I use this blog to track time, and in many ways it’s a chronicle of my warped history of the world. Many of the most regularly recurring themes on this blog, such as WordPress, UMW Blogs, ds106, Domain of One’s Own, etc., were part and parcel of the work I did while an instructional technologist at UMW. I spent 10 years at UMW, and crazily enough it will be 4 years this September since I worked there. Part of me will always be #UMW4life because I recognize and appreciate that that small, liberal arts public institution provided me a prolonged opportunity to dream about the possibility of edtech in partnership with some amazing colleagues. It’s hard for me not to look back with pride at the work we did together, and it makes Tweets wherein public higher ed is simply lumped in with for-profit that much harder to stomach.*
One of those colleagues who was particularly central to my professional development during my time at UMW was Martha Burtis, who recently announced she will be taking a job at Plymouth State University. In many ways this post is not only a congratulations to Martha for her new position, Plymouth State just got that much more awesome, but also as a way to mark history on this blog. With Martha’s departure does definitely mark the end of an era for edtech at UMW. Martha’s accomplishments in the field are legend, and there is no need for me to rehash them here. So, in an attempt to mark the occasion I just wanted to recount a memory of one of my earliest professional interactions with Martha.
When I was just getting my feet wet at UMW, not on the job more than a week or two, Martha came over to Campbell Hall (at that point all the instructional technologists were embedded in buildings rather than co-located as a centralized group) to accompany for one of my first faculty visits. We were to meet with Linguistics faculty member Paul Fallon, about what exactly I don’t remember. But I do remember strange details like Martha was wearing a brown overcoat, it was really cold outside, and how much that meeting set the tone for my career at UMW. Martha brought me to the meeting and modeled for me what it meant to be an instructional technologist at UMW. After the meeting we walked across campus and I remember her telling me how excited she was we finally had a team (Patrick Murray-John and I had just been hired, rounding off a 5 person team that would be more or less in tact for 10 years) and her genuine sense of the real possibilities for all of us was both inspiring and prescient. I’m not sure why this moment still sticks with me, but I think for me it was my formal initiation into a career in educational technology that I have come to love. Martha is one of those people who “made me.”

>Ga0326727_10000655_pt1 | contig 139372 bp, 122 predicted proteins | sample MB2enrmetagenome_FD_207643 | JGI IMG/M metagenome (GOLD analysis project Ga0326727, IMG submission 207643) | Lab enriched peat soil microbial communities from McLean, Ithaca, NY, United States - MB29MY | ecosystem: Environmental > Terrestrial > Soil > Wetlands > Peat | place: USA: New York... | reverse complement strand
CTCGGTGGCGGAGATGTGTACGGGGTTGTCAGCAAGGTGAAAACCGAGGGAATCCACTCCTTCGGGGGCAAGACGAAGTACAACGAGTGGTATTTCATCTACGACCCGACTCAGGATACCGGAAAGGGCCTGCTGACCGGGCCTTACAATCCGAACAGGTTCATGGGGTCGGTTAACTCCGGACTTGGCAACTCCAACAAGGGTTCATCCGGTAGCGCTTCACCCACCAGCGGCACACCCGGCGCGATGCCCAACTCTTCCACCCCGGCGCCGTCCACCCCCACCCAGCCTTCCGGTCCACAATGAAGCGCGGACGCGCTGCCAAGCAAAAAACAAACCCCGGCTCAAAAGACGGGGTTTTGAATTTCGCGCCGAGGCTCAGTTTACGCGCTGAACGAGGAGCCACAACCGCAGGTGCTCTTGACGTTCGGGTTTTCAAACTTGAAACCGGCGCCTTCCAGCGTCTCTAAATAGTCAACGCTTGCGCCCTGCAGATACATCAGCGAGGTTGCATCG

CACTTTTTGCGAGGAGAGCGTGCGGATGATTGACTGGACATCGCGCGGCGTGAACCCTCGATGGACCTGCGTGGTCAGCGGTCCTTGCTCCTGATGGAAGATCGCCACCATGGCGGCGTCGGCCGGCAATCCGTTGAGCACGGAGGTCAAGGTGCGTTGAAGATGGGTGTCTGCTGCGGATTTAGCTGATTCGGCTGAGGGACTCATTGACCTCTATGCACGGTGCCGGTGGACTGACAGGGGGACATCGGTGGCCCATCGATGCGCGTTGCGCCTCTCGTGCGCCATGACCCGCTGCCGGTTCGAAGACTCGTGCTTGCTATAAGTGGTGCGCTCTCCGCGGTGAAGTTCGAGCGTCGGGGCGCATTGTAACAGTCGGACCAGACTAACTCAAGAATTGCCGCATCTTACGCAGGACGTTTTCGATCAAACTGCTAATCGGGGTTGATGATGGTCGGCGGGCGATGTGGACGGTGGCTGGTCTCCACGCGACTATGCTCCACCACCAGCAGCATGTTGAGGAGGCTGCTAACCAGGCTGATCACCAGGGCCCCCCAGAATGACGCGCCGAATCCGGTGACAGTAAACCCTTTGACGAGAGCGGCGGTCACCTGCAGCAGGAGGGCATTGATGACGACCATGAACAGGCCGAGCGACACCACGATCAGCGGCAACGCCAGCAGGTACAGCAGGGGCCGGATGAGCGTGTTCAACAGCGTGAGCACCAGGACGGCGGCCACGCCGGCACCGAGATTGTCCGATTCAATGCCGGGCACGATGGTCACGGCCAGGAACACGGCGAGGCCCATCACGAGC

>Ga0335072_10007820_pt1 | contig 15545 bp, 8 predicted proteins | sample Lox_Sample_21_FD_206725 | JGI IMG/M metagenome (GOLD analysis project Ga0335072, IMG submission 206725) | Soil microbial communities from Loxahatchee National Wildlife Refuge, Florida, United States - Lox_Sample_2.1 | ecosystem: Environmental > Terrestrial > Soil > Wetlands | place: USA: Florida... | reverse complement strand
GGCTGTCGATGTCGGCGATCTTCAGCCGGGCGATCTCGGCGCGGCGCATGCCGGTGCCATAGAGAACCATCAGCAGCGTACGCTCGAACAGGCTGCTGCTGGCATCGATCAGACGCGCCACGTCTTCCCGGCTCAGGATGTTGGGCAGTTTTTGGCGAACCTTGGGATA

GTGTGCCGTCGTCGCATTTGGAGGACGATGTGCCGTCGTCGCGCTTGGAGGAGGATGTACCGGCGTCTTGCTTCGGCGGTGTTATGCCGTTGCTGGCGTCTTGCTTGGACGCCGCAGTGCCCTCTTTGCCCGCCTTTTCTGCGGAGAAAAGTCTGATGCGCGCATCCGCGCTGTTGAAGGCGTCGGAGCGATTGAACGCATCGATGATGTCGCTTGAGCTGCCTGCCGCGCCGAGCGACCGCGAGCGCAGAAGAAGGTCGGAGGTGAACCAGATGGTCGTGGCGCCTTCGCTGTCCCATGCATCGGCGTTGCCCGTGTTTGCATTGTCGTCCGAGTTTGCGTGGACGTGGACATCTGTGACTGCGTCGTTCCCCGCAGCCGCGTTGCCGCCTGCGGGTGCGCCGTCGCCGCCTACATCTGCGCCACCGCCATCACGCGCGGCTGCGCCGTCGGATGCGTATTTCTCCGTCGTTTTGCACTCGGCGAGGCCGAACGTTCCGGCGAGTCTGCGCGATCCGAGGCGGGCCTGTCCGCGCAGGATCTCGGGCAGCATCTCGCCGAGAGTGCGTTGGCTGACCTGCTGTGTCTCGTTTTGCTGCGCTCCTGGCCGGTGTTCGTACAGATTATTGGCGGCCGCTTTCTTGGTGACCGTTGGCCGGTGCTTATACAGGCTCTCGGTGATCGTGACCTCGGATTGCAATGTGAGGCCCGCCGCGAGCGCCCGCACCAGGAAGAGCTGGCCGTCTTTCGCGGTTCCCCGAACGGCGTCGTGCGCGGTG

We did go on to do a lot of amazing stuff together, and while I wasn’t always the best colleague—I was unbearable for a while when Martha was director—but coming back to UMW after my 6 week sabbatical at the University of Richmond was the beginning of one of the richest professional collaborations I’ve ever had. Martha’s work on UMW Blogs, her WordPress development chops, the building of the ds106 infrastructure, the co-teaching ds106, the framing of Domains, the building of DKC, and on and on. I promised I would not re-hash her long list of accomplishments, but how could I not?
So, here is to the end of an era at UMW, but more importantly the beginning of a new chapter of possibilities for Martha and her family in New Hampshire.
*The edtech landscape is increasingly dire these days and it has been depressing for me to think about. I am struggling with writing more about it, but until then can I say how much I am missing Audrey Watters’ voice online these days. She did a lot of heavy lifting fo the rest of us.